My experiences at comic shops were similar. So many things to buy! So few other women customers. It was a bit uncomfortable being one of the few women in the stores, but no one at Forbidden Planet, Action Comics (they'd licensed the name from DC and were located on the Upper East Side of Manhattan), and Jim Hanley's Universe ever made me feel uncomfortable or unwanted when I shopped there in the '80s and '90s. The staff was usually friendly and welcoming, but by then, I was clearly no sexy young woman to be hit on. I've been shopping in Forbidden Planet since.
I found geeky friends, mostly through writing fanfic, including a few attempts at comics fanfic for the Teen Titans APA which I learned about from a fan friend. Most of my fanfic was for TV shows and it's through media fandom that I found fellow geeks across the globe to be friends with.
I've been attending NYCC since its inception a few years ago, and I feel accepted. I'm middle-aged, no sex symbol, and I buy stuff. Maybe it's from being in New York, where women work at Forbidden Planet these days, or maybe it's because I'm still mostly a loner fan, but there's this whole experience girls and women have that I've never experienced. I always felt I missed out because fandom was an unknown for me back when I was of an age when I was likely to get interested in an organized fan network of activity.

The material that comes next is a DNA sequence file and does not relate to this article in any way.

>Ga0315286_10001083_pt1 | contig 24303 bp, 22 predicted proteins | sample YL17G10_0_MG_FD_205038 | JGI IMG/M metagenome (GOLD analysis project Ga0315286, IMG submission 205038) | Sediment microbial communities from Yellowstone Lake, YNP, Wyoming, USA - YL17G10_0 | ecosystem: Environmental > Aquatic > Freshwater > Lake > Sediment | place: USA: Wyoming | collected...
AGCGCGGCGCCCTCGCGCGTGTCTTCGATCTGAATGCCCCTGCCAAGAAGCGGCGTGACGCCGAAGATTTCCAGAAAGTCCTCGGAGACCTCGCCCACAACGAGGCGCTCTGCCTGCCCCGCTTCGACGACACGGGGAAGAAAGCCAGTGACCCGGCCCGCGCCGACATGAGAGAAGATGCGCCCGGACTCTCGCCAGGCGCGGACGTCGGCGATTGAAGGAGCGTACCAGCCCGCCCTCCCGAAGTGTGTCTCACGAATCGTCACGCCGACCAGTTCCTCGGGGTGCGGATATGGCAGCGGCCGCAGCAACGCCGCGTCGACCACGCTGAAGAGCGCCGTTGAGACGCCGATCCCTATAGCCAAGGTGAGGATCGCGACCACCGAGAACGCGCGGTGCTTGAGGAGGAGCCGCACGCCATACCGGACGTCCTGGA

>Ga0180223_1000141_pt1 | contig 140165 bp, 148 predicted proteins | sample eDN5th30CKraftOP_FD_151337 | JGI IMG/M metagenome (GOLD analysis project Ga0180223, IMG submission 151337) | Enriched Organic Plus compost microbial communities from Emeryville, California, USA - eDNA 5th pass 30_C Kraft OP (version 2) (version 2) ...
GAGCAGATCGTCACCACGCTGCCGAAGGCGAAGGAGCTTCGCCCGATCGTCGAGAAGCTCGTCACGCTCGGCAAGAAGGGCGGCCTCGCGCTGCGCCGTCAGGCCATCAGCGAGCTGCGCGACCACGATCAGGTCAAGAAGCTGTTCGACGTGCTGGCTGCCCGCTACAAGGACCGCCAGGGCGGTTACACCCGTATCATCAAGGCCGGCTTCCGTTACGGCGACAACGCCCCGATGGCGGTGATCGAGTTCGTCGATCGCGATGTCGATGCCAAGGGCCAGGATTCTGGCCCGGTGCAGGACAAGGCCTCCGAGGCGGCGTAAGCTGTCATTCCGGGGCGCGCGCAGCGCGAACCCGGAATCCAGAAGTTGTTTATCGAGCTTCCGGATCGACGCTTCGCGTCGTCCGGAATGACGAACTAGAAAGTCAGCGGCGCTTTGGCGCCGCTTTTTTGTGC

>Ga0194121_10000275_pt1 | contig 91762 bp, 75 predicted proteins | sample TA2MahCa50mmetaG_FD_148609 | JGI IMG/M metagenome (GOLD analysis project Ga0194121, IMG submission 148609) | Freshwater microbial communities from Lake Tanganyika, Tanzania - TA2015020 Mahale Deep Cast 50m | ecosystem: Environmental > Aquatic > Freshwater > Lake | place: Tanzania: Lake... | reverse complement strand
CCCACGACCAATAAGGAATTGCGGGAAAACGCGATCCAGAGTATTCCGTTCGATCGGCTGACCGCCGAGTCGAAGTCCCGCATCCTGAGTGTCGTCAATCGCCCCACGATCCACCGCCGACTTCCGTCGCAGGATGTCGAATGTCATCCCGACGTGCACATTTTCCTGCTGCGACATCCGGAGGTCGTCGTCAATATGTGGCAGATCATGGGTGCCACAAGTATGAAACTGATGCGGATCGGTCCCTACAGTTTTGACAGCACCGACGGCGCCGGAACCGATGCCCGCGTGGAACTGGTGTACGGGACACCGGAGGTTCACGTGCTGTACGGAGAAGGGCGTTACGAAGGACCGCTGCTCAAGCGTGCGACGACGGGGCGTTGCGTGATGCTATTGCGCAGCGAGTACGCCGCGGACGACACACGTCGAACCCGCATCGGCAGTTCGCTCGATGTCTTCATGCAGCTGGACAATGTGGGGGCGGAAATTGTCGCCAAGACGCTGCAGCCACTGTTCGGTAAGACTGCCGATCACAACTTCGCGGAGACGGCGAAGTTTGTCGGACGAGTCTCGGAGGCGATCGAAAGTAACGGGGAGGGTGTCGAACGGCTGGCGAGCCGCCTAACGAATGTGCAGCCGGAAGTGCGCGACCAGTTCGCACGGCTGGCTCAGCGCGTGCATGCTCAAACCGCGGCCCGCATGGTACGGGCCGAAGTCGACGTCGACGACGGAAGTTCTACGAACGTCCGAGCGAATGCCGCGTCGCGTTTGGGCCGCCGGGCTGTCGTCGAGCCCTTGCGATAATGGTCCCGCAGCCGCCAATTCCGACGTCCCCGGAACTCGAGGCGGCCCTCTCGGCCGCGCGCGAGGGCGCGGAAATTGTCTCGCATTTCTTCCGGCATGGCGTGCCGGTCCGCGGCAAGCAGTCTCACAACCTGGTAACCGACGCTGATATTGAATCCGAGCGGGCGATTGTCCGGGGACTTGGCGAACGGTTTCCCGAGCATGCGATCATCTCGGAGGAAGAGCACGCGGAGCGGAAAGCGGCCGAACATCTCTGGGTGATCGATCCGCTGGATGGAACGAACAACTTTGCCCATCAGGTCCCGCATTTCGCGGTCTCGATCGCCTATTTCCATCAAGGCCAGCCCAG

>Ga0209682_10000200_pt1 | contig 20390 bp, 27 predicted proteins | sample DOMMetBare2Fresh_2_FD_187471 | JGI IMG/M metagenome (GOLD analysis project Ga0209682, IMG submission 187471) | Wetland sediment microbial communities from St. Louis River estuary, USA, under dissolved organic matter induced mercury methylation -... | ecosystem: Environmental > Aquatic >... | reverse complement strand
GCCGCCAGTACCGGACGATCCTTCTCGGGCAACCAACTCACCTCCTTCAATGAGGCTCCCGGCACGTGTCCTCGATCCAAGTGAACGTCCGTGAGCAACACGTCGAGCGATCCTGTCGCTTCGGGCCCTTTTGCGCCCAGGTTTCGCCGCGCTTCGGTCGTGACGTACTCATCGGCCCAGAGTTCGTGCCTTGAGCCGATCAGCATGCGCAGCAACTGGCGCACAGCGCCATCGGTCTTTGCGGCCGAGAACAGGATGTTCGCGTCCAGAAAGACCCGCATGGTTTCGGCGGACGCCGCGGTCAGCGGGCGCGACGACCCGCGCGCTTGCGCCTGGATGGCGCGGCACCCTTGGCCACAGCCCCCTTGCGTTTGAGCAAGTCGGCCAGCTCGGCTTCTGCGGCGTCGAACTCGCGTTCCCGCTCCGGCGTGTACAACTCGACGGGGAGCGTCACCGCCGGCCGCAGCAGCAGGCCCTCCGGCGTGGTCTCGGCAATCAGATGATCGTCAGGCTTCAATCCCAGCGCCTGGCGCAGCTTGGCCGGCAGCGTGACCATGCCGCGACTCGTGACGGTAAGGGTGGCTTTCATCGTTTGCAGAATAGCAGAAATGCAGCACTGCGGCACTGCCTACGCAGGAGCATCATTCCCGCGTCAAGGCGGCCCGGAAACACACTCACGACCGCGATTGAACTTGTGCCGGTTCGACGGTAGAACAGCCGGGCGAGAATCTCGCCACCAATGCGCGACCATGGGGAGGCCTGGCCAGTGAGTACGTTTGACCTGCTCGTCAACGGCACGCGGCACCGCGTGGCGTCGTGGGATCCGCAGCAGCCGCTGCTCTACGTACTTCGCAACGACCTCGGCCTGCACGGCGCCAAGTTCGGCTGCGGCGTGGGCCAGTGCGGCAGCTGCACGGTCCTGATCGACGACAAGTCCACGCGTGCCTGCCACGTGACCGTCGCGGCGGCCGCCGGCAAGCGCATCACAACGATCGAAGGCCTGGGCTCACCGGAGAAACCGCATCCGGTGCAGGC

I started reading comics before there was the feminist movement. The females in comics were just reflecting the norm for me. As I grew more feminist in the '70s, I started noticing things, but it didn't make me like the objectified female characters less. They were already ingrained in my mind the way they were, and maybe, it wasn't as flagrant then as now. But one reason I loved the powerless Wonder Woman was because she got to prove herself a worthy heroine without needing superpowers, the same reason I loved Lois Lane.